In recent years, we’ve seen a major increase in Western Digital hard drives having “slow response” and “pending” issues. Here at HDD Recovery Services, we’ve seen the most problems come from MyBook and My Passport drives. Sometimes, this can be a complex issue to work through as the drive shows no distinct symptoms of failure. Recovering data successfully requires a full understanding of how these drives work.
Due to the influx of issues, we’ve worked through the recovery process for these issues with a fine tooth comb. After working on thousands of these drives, our streamlined process gives our customers a reliable, safe and more complete data recovery results. Dealing with a WD Passport data recovery projects that involve “no response” issues means you have to take careful steps in order to verify the data in a clear and concise manner without damaging the integrity of the data. We’ve learned what does and doesn’t work in this situation. Our procedure is the best possible way to recover your data from pending and no response problems.
To help you get through this, we’ve created a demonstration video to showcase our process. We’re going to show you how we gain access to trapped data on a Western Digital Passport drive that uses a WD proprietary USB 3.0 interface. This applies to drives that aren’t recognized by your computer when you connect them. Western Digital drives are extremely popular and come in often with a wide variety of issues, not just this one. However, some issues tend to be unique to WD hard drives.
Our video is based off of one of our most recent cases. The user’s drive seemed to stop working with no real reason. He always took proper care of this Passport drive. It was never knocked off his desk, dropped, bumped or any initiated in any other type of physical damage. The drive worked perfectly one day, but the next day the drive wasn’t recognized at all. The drive sounded like it was working and went through all the usual steps during power up process such as:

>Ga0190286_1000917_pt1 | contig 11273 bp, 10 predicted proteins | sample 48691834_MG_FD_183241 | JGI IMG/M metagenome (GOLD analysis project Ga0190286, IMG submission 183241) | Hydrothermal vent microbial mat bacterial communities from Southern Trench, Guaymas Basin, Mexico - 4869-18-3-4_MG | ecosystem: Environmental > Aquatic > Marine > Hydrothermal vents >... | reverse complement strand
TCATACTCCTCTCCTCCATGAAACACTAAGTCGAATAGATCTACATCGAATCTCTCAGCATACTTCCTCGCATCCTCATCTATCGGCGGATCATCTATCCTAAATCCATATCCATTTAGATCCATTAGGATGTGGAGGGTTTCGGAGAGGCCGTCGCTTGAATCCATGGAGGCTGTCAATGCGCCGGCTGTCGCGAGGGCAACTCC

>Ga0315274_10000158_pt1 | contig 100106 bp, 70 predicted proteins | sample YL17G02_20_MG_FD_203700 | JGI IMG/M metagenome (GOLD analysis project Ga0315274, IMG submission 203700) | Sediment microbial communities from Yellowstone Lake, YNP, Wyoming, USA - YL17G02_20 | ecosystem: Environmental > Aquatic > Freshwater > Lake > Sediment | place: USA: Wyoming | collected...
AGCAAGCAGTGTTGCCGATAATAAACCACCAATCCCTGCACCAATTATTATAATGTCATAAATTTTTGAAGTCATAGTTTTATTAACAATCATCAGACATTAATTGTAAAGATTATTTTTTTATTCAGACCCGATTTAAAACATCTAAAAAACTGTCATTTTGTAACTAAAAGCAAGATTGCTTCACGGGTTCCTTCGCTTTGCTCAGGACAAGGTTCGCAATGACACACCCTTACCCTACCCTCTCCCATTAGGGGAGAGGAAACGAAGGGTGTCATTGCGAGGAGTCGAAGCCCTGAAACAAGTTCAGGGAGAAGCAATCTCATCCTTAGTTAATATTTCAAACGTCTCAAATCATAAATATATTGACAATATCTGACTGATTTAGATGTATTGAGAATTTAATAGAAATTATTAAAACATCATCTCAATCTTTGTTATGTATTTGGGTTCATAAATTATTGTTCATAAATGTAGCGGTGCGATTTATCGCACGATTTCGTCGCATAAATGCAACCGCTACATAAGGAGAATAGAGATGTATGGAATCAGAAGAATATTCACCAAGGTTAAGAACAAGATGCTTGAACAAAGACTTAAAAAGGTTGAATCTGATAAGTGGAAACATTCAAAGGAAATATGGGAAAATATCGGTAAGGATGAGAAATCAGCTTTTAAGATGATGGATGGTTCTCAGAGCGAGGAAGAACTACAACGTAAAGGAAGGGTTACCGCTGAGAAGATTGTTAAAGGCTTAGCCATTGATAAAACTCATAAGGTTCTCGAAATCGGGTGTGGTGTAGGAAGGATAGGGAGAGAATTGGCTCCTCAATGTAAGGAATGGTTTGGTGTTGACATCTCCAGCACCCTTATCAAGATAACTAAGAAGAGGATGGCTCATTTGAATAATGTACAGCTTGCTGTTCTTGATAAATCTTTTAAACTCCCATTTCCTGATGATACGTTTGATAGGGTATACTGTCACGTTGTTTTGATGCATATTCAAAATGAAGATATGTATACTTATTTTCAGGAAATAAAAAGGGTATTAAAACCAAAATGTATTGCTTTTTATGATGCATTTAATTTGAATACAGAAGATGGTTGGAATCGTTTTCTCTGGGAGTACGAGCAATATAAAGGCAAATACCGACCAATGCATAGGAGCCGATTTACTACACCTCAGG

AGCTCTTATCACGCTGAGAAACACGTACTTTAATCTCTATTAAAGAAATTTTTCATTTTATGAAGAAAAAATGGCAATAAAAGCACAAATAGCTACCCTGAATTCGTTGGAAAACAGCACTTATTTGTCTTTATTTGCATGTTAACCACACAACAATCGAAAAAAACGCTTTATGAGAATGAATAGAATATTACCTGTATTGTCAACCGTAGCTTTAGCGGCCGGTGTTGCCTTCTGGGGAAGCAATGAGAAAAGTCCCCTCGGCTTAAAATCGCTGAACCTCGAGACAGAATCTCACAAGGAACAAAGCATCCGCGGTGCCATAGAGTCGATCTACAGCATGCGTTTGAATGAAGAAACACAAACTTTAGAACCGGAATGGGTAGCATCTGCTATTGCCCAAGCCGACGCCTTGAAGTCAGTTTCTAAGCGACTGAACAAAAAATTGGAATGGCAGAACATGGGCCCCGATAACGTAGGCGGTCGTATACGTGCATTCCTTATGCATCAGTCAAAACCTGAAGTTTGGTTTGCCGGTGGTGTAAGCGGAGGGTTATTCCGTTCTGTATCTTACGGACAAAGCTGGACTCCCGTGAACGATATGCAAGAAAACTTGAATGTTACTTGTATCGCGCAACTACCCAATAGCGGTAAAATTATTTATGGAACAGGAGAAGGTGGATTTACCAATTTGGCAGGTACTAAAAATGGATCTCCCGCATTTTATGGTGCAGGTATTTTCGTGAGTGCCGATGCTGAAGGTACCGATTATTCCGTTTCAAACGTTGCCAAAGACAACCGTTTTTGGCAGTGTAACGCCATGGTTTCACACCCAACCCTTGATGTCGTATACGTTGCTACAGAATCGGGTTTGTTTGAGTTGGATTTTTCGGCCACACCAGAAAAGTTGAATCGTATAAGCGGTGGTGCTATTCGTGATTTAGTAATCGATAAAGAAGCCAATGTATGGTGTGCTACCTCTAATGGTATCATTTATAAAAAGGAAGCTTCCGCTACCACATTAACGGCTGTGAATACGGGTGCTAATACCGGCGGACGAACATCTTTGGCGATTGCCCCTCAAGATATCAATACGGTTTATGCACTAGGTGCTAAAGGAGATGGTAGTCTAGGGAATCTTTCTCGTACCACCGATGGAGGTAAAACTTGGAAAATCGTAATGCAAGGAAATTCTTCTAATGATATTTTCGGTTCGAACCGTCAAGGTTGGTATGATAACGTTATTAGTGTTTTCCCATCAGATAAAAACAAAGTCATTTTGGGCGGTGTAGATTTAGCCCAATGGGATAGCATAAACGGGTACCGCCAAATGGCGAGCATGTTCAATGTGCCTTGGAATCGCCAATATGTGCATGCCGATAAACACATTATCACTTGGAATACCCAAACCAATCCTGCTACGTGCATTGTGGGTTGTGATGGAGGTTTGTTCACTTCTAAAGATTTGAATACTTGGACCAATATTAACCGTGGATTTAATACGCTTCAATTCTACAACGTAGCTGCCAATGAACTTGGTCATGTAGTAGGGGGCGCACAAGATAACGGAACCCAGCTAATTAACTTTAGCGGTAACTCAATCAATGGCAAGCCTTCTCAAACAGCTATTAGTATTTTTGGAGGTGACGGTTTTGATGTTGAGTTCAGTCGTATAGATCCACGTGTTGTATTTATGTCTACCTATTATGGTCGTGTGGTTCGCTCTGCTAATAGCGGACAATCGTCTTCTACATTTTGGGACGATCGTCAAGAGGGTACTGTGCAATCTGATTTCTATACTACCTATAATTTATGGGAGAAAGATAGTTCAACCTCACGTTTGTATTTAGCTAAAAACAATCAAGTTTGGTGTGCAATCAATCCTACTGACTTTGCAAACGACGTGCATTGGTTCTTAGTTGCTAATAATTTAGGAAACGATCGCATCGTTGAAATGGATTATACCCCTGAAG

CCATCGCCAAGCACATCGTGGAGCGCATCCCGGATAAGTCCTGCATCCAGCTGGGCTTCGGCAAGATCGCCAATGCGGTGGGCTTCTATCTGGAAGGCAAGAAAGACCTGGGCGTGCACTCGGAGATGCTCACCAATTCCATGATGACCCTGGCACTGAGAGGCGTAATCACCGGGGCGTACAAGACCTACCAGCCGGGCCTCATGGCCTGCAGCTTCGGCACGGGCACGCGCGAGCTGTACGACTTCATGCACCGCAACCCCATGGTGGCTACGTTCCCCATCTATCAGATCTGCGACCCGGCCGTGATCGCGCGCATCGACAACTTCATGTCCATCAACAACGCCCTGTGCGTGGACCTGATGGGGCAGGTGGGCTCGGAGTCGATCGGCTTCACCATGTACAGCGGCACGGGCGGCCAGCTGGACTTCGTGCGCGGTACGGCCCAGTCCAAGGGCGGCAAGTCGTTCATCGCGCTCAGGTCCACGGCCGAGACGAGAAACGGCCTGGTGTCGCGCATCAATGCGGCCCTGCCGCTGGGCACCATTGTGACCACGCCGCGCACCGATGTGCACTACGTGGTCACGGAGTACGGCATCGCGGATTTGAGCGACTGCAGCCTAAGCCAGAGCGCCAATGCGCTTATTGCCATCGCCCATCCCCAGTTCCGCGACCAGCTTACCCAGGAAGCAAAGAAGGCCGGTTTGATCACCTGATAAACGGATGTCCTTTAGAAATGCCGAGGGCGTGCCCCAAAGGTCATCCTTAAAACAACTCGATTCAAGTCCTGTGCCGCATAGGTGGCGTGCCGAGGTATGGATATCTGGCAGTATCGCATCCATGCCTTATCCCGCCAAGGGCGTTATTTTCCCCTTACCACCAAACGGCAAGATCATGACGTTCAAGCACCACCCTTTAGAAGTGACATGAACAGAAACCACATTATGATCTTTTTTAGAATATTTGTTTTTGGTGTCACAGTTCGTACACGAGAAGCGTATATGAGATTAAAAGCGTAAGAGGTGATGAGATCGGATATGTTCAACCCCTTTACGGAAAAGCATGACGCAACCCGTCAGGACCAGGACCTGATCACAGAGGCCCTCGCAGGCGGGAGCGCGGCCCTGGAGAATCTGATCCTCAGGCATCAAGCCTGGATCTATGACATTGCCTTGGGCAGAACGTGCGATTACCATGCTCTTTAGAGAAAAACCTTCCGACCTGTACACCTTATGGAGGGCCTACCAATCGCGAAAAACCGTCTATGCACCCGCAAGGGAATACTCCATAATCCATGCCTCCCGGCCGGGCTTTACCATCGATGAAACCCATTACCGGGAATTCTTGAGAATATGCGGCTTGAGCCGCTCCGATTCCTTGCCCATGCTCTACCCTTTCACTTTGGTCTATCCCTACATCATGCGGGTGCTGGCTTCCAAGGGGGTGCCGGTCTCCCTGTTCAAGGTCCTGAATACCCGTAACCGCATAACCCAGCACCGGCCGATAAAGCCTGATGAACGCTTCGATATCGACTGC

No spinning down
No strange clicking or beeping sounds
if you hear clicking from your hard drive, stop using it immediately. This means the drive requires a head replacement. Unlike the “no response” issue, this is not a safe DIY task. You need the proper equipment and a clean room to do this. Attempting to continue using the drive or repair it could cause permanent damage to your drive and prevent data recovery. Contact us as quickly as possible for your best chance at recovering your data.
Follow along with our video to see how we deal with problematic WD Passport drives. If you have the right equipment and tools, you can duplicate the steps to fix your drive on your own. If you don’t contact HDD Recovery Services and can work on the drive for you.
We wanted to create this video to replicate what you might have experienced at home. We want to show you how you can diagnose the drive and try to repair it. Our first step was to connect the drive to our computer to see if Windows is able to recognize it. We waited for several minutes but it was still not showing up. Since trying different “data recovery software” seems to be one of the most common things attempted in case of a proble with the hard drive, we’ve decided to try and see what the response of R-Studio is going to be like in such situation. Please note that you can download R-Studio here yourself to try for yourself at home.
Even though it did show up in R-Studio, we couldn’t do anything with the drive. All of the software’s options were grayed out, meaning nothing could be done.
Western Digital Passport drives aren’t the same as a normal 2.5” laptop drive, which makes them slightly more difficult to fix. Unlike most 2.5” drives, WD uses hardware encryption combined with a proprietary USB 3.0 interface. At least, this is what they use on some of their devices.